Access to Birth Control Means More Cash Money for Women

Though Republicans have traditionally talked a big game about entrepreneuring and innovating and whatnot, the uninhibited flow of infants from vaginas, it seems, has finally supplanted the uninhibited flow of money into personal checking accounts as the foundation of the GOP's platform. Otherwise, how could we possibly explain the hard line Republicans maintain against the White House's contraception mandate in light of the release of a multidecade study showing that access to the birth control pill over the past 50 years meant higher pay and better careers for women?

Researchers at the University of Michigan determined that women who had access to oral contraception — and thus exercised more autonomy over their birth control — tended to be better educated and better paid by about 8 percent 20 years later than women who couldn't get access to the pill. According to Martha J. Bailey, the study's lead author, "Arguably the pill had some pretty big benefits for these women."


The study, published as a working paper by the National Bureau of Economic Research, used data from two long-term surveys, one looking at a health and the other at labor force outcomes (each survey tracked women for decades). The labor force study began in 1968 and included 4,300 women who were between the ages of 14 and 24 during their first interview. The group was last interviewed in 2003. Bailey and her colleagues were also able separate the pill's influence over long-term career success from the women's movement, equal opportunity laws, and state restrictions over birth control access during the 60s and 70s, comparing women whose states only permitted them access to the pill on their own at the age of 21 to those women who were able to get the pill without a parent's permission at 18. Unsurprisingly, women with earlier access to the pill tended to come from those less-restrictive states, and women from disadvantaged backgrounds tended to benefit the most from having access to oral contraception.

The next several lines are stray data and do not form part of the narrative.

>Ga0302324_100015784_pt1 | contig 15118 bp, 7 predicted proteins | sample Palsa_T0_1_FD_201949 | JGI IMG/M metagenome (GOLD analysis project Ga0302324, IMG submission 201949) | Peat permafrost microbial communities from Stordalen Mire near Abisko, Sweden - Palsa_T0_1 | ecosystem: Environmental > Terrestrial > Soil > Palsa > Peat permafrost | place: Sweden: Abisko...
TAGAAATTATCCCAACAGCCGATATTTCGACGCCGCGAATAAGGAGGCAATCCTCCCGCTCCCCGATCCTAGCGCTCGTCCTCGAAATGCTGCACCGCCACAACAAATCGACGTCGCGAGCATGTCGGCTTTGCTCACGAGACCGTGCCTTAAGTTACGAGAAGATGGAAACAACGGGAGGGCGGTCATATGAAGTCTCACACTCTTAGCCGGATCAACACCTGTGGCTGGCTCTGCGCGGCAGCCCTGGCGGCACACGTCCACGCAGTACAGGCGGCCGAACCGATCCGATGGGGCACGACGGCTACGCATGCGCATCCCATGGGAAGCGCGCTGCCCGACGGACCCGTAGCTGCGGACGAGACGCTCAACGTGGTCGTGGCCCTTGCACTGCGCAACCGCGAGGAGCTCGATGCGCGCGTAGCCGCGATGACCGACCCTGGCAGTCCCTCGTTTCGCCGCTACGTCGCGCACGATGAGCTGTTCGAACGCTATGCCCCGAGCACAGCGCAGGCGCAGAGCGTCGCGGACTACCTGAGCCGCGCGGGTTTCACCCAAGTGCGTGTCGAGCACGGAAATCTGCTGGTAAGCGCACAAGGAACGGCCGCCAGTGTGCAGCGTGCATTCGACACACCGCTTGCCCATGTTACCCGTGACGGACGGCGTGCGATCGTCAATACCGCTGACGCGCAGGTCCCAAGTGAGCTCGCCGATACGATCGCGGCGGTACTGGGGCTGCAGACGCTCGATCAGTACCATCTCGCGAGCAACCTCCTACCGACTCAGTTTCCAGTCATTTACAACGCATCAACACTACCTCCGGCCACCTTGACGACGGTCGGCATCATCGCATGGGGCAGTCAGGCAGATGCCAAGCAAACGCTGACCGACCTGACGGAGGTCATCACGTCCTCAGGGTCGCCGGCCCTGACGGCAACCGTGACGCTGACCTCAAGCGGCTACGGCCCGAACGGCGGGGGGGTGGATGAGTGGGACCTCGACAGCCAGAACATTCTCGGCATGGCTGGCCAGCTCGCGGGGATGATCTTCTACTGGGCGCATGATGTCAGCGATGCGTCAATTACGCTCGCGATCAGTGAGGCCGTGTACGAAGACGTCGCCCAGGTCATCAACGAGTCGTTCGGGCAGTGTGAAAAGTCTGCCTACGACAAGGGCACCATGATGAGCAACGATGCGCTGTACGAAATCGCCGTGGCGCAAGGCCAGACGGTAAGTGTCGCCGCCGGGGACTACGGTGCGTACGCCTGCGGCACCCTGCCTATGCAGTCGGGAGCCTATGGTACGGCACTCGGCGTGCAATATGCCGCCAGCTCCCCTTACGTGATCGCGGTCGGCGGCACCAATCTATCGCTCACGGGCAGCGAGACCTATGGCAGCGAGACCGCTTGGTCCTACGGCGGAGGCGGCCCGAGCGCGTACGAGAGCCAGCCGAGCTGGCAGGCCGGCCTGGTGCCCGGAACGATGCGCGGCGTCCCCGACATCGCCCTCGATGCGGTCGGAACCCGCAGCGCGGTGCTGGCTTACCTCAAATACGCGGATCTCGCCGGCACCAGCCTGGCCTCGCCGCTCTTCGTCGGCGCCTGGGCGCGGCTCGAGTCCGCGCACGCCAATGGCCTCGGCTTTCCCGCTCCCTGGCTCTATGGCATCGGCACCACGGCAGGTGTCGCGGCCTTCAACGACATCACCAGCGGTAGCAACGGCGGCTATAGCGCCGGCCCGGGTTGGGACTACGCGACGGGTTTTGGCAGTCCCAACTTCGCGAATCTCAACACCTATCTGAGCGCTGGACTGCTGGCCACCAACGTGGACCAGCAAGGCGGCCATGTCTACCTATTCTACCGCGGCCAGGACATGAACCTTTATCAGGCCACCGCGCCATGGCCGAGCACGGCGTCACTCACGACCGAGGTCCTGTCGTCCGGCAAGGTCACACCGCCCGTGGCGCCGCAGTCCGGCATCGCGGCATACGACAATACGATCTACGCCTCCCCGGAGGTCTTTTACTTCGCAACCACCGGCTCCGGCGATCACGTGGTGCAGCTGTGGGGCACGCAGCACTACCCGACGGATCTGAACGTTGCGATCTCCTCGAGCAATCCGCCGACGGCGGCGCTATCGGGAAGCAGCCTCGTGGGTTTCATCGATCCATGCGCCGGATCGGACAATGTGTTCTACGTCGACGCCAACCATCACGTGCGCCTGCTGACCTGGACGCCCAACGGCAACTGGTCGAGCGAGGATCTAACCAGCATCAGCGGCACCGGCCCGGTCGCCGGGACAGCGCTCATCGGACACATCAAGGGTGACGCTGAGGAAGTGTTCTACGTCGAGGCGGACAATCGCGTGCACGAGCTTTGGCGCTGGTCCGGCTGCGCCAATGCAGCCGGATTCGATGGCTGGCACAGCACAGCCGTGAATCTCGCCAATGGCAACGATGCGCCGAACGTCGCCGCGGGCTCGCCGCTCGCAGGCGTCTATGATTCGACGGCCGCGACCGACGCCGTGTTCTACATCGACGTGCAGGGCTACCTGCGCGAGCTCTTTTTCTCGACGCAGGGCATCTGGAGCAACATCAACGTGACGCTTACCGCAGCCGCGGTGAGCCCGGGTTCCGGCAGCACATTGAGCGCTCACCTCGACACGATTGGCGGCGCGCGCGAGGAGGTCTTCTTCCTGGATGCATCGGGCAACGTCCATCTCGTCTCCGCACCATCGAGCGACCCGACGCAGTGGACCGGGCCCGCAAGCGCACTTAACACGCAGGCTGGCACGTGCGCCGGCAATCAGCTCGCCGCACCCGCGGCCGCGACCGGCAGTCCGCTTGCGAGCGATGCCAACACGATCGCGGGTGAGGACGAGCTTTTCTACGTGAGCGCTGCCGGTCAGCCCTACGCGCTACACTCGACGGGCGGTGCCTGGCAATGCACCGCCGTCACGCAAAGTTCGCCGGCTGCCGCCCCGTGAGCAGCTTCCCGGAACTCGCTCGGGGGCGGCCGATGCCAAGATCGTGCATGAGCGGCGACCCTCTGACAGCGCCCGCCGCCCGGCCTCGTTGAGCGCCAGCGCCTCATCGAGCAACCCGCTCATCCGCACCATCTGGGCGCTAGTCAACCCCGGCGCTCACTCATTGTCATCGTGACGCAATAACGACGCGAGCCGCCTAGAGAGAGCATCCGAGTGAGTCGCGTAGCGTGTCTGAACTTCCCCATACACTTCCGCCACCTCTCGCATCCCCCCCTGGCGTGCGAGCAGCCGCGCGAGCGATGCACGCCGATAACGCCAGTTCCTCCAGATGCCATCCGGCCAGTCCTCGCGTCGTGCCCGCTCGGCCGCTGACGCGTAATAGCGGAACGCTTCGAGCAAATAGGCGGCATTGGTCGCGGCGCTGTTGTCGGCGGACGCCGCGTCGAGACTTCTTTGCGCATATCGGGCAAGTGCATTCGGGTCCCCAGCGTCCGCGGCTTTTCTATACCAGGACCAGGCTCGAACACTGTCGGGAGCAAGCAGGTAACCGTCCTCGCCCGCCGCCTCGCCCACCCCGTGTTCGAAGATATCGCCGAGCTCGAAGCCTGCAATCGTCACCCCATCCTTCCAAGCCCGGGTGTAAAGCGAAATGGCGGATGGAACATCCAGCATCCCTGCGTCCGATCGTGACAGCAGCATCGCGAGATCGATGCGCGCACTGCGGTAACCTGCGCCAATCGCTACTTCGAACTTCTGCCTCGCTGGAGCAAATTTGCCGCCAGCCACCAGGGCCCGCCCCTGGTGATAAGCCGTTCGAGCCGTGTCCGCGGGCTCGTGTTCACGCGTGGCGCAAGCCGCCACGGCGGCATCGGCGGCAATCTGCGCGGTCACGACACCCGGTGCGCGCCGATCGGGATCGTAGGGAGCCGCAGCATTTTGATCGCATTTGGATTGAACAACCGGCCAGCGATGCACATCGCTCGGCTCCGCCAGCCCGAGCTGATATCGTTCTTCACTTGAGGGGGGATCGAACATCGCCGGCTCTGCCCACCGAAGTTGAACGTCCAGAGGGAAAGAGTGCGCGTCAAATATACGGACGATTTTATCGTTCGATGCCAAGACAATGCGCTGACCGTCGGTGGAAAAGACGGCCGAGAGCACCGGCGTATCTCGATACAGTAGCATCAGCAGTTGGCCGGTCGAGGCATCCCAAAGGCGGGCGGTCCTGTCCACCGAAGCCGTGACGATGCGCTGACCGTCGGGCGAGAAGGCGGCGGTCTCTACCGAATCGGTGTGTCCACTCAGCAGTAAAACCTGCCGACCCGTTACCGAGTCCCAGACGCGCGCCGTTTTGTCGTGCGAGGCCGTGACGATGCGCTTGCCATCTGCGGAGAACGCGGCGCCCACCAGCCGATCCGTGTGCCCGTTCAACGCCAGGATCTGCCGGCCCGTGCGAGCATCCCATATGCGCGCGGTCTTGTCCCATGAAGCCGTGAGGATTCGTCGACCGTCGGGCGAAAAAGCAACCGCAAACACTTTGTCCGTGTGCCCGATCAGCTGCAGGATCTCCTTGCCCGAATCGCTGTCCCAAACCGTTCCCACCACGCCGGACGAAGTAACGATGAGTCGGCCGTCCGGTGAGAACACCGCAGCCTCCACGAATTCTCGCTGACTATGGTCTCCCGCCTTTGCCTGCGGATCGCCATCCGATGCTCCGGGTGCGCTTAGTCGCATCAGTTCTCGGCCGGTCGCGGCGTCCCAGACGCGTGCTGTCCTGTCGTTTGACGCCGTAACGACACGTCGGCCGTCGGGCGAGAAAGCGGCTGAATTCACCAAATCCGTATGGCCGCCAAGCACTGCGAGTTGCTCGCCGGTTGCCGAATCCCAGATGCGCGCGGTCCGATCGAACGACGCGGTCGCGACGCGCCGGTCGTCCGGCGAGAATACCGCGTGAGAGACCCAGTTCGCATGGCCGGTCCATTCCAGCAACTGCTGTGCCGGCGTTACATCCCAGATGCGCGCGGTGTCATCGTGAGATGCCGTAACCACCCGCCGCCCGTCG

Lest all the apparently fecund and child-crazed members of the GOP think that a woman having a career means that she'll have less children, Bailey pointed out that early access to birth control tended not to affect the overall number of kids women would eventually have. "One thing I think is important to point out," she said, "is that we didn't see a change in the number of children these women had, but we did see changes in when they decided to have them. That slight delay in the birth of their first child translated into some pretty big gains in terms of lifetime earnings." So take heed, would-be Republican voters — just because a woman takes oral contraceptives in order to more easily navigate a career path, doesn't necessarily mean that she'll deprive America of the very children who could one day kick the back of your seat while you're trying to nap on a regional flight.

<a href=" to pill boosts women's earnings" [MSNBC]

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